Since 2000, residents and visitors to the small Pennsylvania borough of Phoenixville have been witness to a strange summer ritual. Each July, hundreds of theatergoers flee en masse from the local Colonial Theatre to pay homage to a scene from “The Blob,” filmed at the theater in the late ‘50s.
The re-enactment is part of a three-day town festival known as Blobfest (held July 10-12 this year, see www.thecolonialtheatre.com) honoring the 1958 classic sci-fi thriller featuring a gelatinous alien life-form that feeds on humans and grows larger with each unrepentant feast.
“Many people tell me that their first viewing of ‘The Blob’ scared the socks off them,” said Blob producer Jack H. Harris. “It plays into the universal fear of an unstoppable alien force that could take over the world.”
Now 96, Harris began working as a child performer in vaudeville and became a successful film distributor and producer. His career is detailed in the April autobiography “Father of the Blob: The Making of a Monster Smash and Other Hollywood Tales.”
The veteran producer even scored a cameo in the original chaotic scene where the theatergoers spill out into the street as the Blob oozes in.
“I’m the first one out the door, wearing the sports jacket and tie,” he said. “But don’t blink!”
Harris attended Blobfest in recent years, but says health issues prevented him from returning.
“It’s a lot of fun. They sell Blob Burgers, there’s a Blob Pharmacy, and this year autographed copies of my book will be available. The popularity of the film and Blobfest keeps growing – just like the Blob!”
The concept of a feature film starring an indestructible monster menace had been whirling in Harris’s head since the early 1950s. But the movie also needed a human hero.
After seeing Steve McQueen in an early anthology TV series and on stage in his only Broadway show, “A Hatful of Rain” in the mid-1950s, Harris signed the 27-year-old actor to his first lead film role.
The Blob and McQueen proved a winning box-office combination, but working with the largely unknown actor was challenging.
“Steve was a firecracker waiting to explode,” recalled Harris. “He was extremely impatient to get his career off the ground. His moods put him in a constant battle with the director.”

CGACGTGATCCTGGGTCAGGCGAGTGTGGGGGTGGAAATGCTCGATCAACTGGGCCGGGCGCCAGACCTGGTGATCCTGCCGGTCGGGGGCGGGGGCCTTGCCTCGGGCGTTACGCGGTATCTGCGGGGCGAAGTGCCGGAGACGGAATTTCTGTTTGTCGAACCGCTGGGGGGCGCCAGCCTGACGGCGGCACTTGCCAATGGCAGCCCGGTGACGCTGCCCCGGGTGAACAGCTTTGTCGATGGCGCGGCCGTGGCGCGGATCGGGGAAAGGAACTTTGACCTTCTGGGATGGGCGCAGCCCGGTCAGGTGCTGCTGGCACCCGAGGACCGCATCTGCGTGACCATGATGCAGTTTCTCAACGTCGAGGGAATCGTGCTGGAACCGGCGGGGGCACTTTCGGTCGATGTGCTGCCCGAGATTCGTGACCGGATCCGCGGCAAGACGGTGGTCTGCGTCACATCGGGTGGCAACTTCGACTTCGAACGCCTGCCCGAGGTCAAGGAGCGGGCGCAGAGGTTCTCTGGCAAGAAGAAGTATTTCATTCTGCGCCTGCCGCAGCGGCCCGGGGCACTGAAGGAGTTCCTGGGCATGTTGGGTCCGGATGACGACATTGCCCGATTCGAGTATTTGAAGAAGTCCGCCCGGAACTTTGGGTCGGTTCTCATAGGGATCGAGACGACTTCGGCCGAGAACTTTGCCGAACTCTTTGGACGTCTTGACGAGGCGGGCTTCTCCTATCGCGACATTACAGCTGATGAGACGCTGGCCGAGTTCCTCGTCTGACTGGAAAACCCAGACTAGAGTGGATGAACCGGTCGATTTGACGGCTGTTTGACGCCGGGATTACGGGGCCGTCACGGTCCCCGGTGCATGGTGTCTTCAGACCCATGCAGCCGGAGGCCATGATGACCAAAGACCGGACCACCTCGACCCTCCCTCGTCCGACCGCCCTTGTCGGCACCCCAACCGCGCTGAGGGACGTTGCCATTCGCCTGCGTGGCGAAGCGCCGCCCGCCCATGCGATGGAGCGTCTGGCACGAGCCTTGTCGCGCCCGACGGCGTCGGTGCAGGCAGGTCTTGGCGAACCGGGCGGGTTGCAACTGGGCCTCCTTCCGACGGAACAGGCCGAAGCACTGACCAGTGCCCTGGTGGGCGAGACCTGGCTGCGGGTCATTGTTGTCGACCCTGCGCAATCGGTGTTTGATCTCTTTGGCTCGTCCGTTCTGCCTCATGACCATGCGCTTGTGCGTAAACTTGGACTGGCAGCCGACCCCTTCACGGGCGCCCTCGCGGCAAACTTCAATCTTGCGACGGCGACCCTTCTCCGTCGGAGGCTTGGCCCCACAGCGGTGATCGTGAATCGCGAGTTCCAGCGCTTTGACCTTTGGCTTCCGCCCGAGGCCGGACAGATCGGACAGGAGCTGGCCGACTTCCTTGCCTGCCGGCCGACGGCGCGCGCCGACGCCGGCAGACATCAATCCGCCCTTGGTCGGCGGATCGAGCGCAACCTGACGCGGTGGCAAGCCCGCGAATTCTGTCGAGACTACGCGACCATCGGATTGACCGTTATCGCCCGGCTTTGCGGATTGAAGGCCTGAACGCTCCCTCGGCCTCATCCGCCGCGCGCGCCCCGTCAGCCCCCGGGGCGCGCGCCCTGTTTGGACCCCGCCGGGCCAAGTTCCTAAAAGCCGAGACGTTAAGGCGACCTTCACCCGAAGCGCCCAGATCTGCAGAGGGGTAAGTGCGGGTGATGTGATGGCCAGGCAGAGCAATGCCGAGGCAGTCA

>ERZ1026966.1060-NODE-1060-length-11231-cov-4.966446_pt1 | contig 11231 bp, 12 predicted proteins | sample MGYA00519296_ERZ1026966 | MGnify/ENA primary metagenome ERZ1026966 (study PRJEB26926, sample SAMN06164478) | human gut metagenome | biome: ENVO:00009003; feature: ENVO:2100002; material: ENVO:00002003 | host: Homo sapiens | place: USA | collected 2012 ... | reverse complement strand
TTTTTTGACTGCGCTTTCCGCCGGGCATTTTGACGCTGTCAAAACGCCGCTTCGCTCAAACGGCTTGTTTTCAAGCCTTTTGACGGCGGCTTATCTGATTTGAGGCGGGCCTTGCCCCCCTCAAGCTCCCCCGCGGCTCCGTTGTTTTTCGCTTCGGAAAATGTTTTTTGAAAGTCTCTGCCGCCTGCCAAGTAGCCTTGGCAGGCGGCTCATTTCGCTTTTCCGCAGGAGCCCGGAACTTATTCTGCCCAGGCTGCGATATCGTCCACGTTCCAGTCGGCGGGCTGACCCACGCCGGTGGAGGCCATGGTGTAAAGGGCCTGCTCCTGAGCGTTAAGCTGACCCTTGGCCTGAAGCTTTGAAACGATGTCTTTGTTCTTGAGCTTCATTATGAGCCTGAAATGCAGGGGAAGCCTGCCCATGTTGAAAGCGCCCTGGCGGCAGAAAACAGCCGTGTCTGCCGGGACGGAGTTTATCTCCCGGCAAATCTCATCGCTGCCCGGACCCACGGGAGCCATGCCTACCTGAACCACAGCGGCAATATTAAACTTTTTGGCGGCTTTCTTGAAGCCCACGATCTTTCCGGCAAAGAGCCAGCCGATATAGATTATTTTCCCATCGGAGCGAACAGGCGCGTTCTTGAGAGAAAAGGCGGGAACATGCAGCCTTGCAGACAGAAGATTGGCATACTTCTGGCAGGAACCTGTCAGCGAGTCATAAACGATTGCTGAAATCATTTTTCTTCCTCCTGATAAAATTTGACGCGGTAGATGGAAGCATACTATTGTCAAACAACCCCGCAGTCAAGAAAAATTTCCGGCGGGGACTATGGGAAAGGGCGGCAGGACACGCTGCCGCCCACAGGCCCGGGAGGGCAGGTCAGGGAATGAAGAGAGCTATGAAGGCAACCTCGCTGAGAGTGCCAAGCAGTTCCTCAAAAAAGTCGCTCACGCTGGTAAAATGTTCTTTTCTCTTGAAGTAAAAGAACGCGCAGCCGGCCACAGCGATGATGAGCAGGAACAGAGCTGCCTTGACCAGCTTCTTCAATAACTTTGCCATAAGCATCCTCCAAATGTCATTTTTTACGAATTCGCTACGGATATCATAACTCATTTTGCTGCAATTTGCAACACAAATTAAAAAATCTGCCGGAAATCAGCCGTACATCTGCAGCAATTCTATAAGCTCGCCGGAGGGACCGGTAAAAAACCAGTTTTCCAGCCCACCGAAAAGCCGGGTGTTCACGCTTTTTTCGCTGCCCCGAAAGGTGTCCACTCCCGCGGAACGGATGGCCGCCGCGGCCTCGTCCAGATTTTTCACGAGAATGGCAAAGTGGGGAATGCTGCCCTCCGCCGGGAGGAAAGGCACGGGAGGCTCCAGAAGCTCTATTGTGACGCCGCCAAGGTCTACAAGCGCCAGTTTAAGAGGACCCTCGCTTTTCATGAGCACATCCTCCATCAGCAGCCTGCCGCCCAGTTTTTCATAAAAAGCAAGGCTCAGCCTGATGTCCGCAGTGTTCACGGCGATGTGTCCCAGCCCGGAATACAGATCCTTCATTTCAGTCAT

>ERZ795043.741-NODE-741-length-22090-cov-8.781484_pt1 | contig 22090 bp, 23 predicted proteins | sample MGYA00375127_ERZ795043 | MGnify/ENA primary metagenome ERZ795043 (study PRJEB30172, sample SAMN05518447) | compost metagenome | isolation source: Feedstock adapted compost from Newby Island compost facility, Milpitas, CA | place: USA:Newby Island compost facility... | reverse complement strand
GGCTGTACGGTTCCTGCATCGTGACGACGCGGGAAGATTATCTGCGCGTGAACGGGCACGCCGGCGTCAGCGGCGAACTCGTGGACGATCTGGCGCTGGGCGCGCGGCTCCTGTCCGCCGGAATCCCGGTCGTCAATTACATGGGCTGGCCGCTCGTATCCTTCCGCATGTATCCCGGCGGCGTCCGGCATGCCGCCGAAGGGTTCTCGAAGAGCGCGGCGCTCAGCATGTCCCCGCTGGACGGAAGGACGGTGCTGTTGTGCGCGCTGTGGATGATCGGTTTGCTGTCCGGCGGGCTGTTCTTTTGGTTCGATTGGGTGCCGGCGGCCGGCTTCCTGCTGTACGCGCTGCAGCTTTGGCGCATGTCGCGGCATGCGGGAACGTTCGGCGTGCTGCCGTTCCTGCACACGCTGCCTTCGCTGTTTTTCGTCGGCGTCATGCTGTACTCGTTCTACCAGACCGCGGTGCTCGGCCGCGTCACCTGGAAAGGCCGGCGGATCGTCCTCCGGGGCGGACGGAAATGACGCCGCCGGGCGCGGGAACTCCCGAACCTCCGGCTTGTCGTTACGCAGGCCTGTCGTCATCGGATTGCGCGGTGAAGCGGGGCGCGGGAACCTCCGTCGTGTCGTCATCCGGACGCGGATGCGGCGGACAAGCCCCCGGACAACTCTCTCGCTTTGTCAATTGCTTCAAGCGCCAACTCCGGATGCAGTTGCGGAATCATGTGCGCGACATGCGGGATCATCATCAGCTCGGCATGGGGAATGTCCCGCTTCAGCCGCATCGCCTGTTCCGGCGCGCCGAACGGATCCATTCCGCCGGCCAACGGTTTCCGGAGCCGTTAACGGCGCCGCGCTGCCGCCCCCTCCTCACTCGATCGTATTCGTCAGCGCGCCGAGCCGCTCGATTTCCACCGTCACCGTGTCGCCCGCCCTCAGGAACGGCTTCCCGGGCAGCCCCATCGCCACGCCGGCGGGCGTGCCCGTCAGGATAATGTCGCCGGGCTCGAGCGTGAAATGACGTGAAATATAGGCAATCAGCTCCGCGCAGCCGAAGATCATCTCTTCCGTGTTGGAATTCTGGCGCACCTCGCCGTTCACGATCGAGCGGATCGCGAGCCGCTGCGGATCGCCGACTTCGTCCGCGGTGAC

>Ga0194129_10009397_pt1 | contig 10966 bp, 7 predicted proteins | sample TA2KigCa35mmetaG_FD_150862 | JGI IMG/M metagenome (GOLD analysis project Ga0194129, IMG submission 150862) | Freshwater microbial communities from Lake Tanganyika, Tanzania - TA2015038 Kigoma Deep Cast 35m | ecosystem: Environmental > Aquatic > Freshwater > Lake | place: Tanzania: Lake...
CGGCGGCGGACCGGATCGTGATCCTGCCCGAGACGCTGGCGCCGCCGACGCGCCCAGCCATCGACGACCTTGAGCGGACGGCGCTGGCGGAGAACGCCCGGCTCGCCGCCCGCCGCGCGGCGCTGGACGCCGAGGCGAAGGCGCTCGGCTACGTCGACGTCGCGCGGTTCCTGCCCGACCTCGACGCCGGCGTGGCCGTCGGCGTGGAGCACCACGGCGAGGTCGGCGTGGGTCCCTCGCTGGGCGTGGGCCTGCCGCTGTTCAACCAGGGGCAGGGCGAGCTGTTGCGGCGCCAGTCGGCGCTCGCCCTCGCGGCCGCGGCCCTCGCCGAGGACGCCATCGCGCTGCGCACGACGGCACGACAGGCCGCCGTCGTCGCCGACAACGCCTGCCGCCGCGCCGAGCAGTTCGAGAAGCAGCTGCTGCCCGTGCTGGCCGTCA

On screen, McQueen also battled the indestructible and ever-growing amorphous Blob, which was fashioned from rather basic 1950s technology.
“It was ordinary silicone used in breast implants,” noted Harris. Red dye was added, and the Blob’s movement was accomplished by careful pouring and animation, and its growth achieved with camera close-ups on miniature sets.
Remarkably, some of the original Blob material has survived.
“About a third of a container sat around for over a month before the director found it,” recalled Harris. “He offered it to me and I said ‘What am I going to do with it? Get rid of it!’”
The director eventually sold the material in 1965 to a movie memorabilia collector who still displays it today.
After the success of “The Blob,” Harris produced some twenty other films including “Dinosaurus,” “4D Man,” “Eyes of Laura Mars,” and a gory Blob remake in 1988. He received a star on the Hollywood Walk of Fame this February for his contribution to cinema.
He is currently producing yet other Blob remake for 2016.
“We’re excited to have just signed Samuel L. Jackson for one of the key roles,” he said.
While “The Blob” is clearly Harris’s legacy to Hollywood, the film also helped propel Steve McQueen to fame, although he would sometimes view the role with a critical retrospective eye after his career flourished.
“I bumped into him at a supermarket one day and the checkout person was raving to Steve about his performance,” said Harris. “Steve looked at me and said ‘It ain’t Othello!’”
Yet McQueen likely retained a soft spot for his ruddy globular co-star.
According to Harris, as 50-year-old McQueen lay dying in Mexico where he traveled in 1980 for a controversial and unsuccessful treatment for mesothelioma, a single movie poster decorated the walls of the ailing actor’s bedroom.
It was “The Blob.”
Nick Thomas teaches at Auburn University at Montgomery, Ala., and has written features, columns, and interviews for over 600 magazines and newspapers.